Viper's bugloss (Echium vulgare)



Viper's bugloss is a widespread weed of pasture, crops and other disturbed sites and can be poisonous to livestock. 


Viper's bugloss usually grows in cool areas mainly on the Central and Southern Tablelands of New South Wales particularly along roadsides.


Viper's bugloss is spread only through the movement of seeds. It appears to be less palatable to stock than Paterson's curse and less competitive. 


Viper’s bugloss is a closely related weed to Paterson's curse (Echium plantagineum). It is often confused with Paterson’s curse but differs in many ways:

  • It is usually a biennial, or sometimes a perennial plant, whereas Paterson’s curse is usually an annual.
  • Its rosette leaves are stalkless and spear-shaped.
  • All its leaves have a warty appearance and are narrower than those of Paterson’s curse.
  • Its leaf veins are not prominent – they are longitudinal and unbranched.
  • The flowers are usually more of a blue in colour and are on a pronounced flower spike. Flowers are smaller (about 1.5–2 cm long) and have four of the five stamens protruding well past the end of the flower.
  • The main flowering period begins later in the season than that for Paterson’s curse and extends over a longer period.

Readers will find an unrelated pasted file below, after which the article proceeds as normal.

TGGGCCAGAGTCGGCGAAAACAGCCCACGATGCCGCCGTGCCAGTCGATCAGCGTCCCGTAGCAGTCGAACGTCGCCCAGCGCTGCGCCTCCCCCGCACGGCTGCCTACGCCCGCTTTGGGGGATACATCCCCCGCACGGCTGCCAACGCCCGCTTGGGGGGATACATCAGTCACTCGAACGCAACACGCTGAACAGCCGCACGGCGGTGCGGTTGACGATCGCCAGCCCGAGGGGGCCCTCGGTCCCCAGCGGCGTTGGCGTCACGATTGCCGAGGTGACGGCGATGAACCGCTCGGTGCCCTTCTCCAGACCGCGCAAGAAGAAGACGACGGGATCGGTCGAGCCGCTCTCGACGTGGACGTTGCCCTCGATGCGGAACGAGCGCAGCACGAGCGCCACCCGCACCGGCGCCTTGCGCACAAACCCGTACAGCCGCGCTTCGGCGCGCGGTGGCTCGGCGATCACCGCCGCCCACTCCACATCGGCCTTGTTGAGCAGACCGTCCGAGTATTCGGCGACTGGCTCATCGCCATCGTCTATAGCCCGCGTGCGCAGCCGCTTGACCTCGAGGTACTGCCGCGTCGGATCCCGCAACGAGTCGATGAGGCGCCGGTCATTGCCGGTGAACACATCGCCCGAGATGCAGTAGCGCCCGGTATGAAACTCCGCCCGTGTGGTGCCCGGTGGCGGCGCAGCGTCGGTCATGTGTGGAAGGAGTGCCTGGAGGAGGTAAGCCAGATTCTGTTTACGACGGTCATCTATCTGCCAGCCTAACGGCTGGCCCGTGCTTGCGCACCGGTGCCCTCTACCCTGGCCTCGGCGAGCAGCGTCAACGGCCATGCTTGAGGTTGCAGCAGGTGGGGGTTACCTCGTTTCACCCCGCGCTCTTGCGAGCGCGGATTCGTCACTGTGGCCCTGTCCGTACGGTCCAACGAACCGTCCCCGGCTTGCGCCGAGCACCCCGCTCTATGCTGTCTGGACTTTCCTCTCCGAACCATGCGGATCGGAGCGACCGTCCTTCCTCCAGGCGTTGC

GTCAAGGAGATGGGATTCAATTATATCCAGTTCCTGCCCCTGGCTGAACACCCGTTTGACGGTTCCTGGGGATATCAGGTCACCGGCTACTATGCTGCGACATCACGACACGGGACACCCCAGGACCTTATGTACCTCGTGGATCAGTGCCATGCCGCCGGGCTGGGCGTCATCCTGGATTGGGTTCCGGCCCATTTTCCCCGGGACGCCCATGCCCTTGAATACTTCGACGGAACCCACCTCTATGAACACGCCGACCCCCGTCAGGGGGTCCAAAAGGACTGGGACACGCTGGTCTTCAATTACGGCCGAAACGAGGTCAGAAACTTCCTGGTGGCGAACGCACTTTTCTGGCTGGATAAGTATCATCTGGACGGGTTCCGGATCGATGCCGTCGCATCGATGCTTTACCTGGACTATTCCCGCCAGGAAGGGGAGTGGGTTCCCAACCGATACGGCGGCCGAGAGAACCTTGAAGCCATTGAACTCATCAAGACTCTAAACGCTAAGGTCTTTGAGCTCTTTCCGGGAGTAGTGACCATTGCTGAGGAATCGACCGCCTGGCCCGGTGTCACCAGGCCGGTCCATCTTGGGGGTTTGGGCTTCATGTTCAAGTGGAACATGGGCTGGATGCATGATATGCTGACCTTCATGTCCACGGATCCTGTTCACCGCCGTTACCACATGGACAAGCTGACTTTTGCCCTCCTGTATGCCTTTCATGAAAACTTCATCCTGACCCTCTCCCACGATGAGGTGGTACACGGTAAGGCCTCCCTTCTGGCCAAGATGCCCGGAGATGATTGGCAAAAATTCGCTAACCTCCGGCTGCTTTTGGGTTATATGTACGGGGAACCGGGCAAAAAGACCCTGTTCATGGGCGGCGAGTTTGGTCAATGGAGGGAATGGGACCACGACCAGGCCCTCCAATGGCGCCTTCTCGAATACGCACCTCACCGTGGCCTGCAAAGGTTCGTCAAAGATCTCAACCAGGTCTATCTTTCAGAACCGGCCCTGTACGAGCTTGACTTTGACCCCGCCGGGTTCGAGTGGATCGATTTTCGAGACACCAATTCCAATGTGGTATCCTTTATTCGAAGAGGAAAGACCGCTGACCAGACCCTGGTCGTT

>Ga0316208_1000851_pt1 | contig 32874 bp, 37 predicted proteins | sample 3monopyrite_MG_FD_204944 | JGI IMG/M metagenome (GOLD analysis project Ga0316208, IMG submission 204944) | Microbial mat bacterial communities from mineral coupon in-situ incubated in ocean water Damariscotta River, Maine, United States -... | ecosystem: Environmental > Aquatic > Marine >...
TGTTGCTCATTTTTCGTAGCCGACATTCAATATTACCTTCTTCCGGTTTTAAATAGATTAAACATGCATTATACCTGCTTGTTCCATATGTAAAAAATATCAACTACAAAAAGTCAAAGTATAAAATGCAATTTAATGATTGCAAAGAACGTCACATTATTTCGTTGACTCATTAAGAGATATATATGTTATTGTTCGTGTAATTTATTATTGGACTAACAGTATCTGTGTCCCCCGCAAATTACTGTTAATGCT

• The stems are more erect and the stout taproot is usually much longer.


Viper's bugloss is more common in winter-rainfall areas. 


Authors: Mikala Naughton former Project Officer (weeds), Orange Agricultural Institute
Jenene Kidston,  District Agronomist, Mudgee
Paul Sullivan, Coordinator, Biological Weed Control, Tamworth
Dr Chris Bourke, former Principal Research Scientist (poisonous plants), Orange Agricultural Institute

The authors would like to thank the following reviewers Royce Holtkamp, Entomologist, Tamworth and Sarah Robson, Veterinary Officer, Wagga Wagga for their comments and contributions.

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The key to preventing seedling establishment is to aim for full ground cover by using competitive crops or pastures. 

The management techniques to control Paterson's curse, can be applied to control viper's bugloss, including the biocontrol options. 

Herbicide options

Contact your local council weeds officer for control advice for Viper's bugloss (Echium vulgare).

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Biosecurity duty

The content provided here is for information purposes only and is taken from the Biosecurity Act 2015 and its subordinate legislation, and the Regional Strategic Weed Management Plans (published by each Local Land Services region in NSW). It describes the state and regional priorities for weeds in New South Wales, Australia.

Area Duty
All of NSW General Biosecurity Duty
All plants are regulated with a general biosecurity duty to prevent, eliminate or minimise any biosecurity risk they may pose. Any person who deals with any plant, who knows (or ought to know) of any biosecurity risk, has a duty to ensure the risk is prevented, eliminated or minimised, so far as is reasonably practicable.

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Reviewed 2014